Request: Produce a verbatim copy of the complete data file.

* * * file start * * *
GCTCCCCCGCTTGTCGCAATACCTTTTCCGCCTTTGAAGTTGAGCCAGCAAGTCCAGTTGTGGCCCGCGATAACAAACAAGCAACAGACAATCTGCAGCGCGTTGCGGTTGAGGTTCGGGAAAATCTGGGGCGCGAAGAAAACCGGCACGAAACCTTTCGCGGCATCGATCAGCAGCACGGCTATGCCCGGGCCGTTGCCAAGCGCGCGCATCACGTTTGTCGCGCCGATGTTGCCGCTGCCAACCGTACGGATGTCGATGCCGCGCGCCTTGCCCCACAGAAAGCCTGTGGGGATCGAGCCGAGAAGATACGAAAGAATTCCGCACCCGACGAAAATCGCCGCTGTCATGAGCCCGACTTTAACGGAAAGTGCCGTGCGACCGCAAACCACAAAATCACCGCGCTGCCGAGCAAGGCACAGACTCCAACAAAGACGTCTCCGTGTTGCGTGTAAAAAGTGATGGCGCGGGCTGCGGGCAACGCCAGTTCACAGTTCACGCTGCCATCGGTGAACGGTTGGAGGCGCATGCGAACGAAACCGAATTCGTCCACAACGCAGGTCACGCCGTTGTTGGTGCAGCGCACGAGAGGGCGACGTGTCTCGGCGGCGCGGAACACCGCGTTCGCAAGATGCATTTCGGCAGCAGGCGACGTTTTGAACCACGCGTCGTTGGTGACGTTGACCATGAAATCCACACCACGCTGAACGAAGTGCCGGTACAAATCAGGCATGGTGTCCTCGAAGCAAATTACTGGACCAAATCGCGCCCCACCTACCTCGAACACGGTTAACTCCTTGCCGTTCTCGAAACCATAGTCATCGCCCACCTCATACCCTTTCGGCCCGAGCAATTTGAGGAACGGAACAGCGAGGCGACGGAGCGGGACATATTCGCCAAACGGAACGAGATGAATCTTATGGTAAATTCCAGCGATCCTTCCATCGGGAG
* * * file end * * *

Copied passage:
GCTCCCCCGCTTGTCGCAATACCTTTTCCGCCTTTGAAGTTGAGCCAGCAAGTCCAGTTGTGGCCCGCGATAACAAACAAGCAACAGACAATCTGCAGCGCGTTGCGGTTGAGGTTCGGGAAAATCTGGGGCGCGAAGAAAACCGGCACGAAACCTTTCGCGGCATCGATCAGCAGCACGGCTATGCCCGGGCCGTTGCCAAGCGCGCGCATCACGTTTGTCGCGCCGATGTTGCCGCTGCCAACCGTACGGATGTCGATGCCGCGCGCCTTGCCCCACAGAAAGCCTGTGGGGATCGAGCCGAGAAGATACGAAAGAATTCCGCACCCGACGAAAATCGCCGCTGTCATGAGCCCGACTTTAACGGAAAGTGCCGTGCGACCGCAAACCACAAAATCACCGCGCTGCCGAGCAAGGCACAGACTCCAACAAAGACGTCTCCGTGTTGCGTGTAAAAAGTGATGGCGCGGGCTGCGGGCAACGCCAGTTCACAGTTCACGCTGCCATCGGTGAACGGTTGGAGGCGCATGCGAACGAAACCGAATTCGTCCACAACGCAGGTCACGCCGTTGTTGGTGCAGCGCACGAGAGGGCGACGTGTCTCGGCGGCGCGGAACACCGCGTTCGCAAGATGCATTTCGGCAGCAGGCGACGTTTTGAACCACGCGTCGTTGGTGACGTTGACCATGAAATCCACACCACGCTGAACGAAGTGCCGGTACAAATCAGGCATGGTGTCCTCGAAGCAAATTACTGGACCAAATCGCGCCCCACCTACCTCGAACACGGTTAACTCCTTGCCGTTCTCGAAACCATAGTCATCGCCCACCTCATACCCTTTCGGCCCGAGCAATTTGAGGAACGGAACAGCGAGGCGACGGAGCGGGACATATTCGCCAAACGGAACGAGATGAATCTTATGGTAAATTCCAGCGATCCTTCCATCGGGAG